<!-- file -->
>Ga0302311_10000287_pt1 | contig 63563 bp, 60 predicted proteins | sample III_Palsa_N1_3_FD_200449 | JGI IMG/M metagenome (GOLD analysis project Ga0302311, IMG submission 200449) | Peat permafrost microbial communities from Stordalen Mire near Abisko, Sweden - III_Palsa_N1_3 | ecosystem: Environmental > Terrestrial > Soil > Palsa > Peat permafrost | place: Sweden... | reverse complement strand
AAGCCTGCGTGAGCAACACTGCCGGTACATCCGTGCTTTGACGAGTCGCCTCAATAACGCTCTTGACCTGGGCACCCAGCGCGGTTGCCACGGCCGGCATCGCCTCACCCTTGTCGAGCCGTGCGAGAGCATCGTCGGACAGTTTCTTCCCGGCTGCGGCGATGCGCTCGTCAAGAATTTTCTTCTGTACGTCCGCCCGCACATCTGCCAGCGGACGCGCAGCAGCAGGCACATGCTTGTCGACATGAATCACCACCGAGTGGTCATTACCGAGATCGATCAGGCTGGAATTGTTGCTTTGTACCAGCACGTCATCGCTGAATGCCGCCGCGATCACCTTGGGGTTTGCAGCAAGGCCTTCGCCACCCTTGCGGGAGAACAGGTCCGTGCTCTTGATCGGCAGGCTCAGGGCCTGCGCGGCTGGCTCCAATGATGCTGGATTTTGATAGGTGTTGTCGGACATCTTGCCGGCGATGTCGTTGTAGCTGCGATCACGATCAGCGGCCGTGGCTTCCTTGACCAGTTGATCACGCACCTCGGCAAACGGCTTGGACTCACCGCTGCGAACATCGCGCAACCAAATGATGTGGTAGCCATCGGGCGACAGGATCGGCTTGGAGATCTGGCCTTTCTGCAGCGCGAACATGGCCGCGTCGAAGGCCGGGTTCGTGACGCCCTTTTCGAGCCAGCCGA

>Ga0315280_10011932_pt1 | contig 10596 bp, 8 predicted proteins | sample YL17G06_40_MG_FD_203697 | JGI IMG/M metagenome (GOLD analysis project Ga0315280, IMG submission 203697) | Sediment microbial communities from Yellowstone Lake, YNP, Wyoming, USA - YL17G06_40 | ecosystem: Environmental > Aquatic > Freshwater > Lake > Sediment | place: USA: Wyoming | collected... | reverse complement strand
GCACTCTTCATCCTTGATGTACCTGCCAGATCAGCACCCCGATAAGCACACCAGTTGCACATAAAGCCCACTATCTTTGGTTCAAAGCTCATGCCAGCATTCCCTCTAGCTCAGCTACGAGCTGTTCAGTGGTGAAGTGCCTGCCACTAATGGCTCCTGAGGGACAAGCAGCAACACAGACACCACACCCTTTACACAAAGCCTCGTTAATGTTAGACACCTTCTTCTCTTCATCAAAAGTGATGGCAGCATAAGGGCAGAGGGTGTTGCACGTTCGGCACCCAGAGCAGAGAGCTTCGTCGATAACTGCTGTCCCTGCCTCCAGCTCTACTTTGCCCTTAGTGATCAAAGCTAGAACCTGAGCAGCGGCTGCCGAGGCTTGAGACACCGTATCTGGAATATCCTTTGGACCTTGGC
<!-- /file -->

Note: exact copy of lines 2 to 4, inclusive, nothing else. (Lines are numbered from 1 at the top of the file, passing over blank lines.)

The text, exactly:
AAGCCTGCGTGAGCAACACTGCCGGTACATCCGTGCTTTGACGAGTCGCCTCAATAACGCTCTTGACCTGGGCACCCAGCGCGGTTGCCACGGCCGGCATCGCCTCACCCTTGTCGAGCCGTGCGAGAGCATCGTCGGACAGTTTCTTCCCGGCTGCGGCGATGCGCTCGTCAAGAATTTTCTTCTGTACGTCCGCCCGCACATCTGCCAGCGGACGCGCAGCAGCAGGCACATGCTTGTCGACATGAATCACCACCGAGTGGTCATTACCGAGATCGATCAGGCTGGAATTGTTGCTTTGTACCAGCACGTCATCGCTGAATGCCGCCGCGATCACCTTGGGGTTTGCAGCAAGGCCTTCGCCACCCTTGCGGGAGAACAGGTCCGTGCTCTTGATCGGCAGGCTCAGGGCCTGCGCGGCTGGCTCCAATGATGCTGGATTTTGATAGGTGTTGTCGGACATCTTGCCGGCGATGTCGTTGTAGCTGCGATCACGATCAGCGGCCGTGGCTTCCTTGACCAGTTGATCACGCACCTCGGCAAACGGCTTGGACTCACCGCTGCGAACATCGCGCAACCAAATGATGTGGTAGCCATCGGGCGACAGGATCGGCTTGGAGATCTGGCCTTTCTGCAGCGCGAACATGGCCGCGTCGAAGGCCGGGTTCGTGACGCCCTTTTCGAGCCAGCCGA

>Ga0315280_10011932_pt1 | contig 10596 bp, 8 predicted proteins | sample YL17G06_40_MG_FD_203697 | JGI IMG/M metagenome (GOLD analysis project Ga0315280, IMG submission 203697) | Sediment microbial communities from Yellowstone Lake, YNP, Wyoming, USA - YL17G06_40 | ecosystem: Environmental > Aquatic > Freshwater > Lake > Sediment | place: USA: Wyoming | collected... | reverse complement strand
GCACTCTTCATCCTTGATGTACCTGCCAGATCAGCACCCCGATAAGCACACCAGTTGCACATAAAGCCCACTATCTTTGGTTCAAAGCTCATGCCAGCATTCCCTCTAGCTCAGCTACGAGCTGTTCAGTGGTGAAGTGCCTGCCACTAATGGCTCCTGAGGGACAAGCAGCAACACAGACACCACACCCTTTACACAAAGCCTCGTTAATGTTAGACACCTTCTTCTCTTCATCAAAAGTGATGGCAGCATAAGGGCAGAGGGTGTTGCACGTTCGGCACCCAGAGCAGAGAGCTTCGTCGATAACTGCTGTCCCTGCCTCCAGCTCTACTTTGCCCTTAGTGATCAAAGCTAGAACCTGAGCAGCGGCTGCCGAGGCTTGAGACACCGTATCTGGAATATCCTTTGGACCTTGGC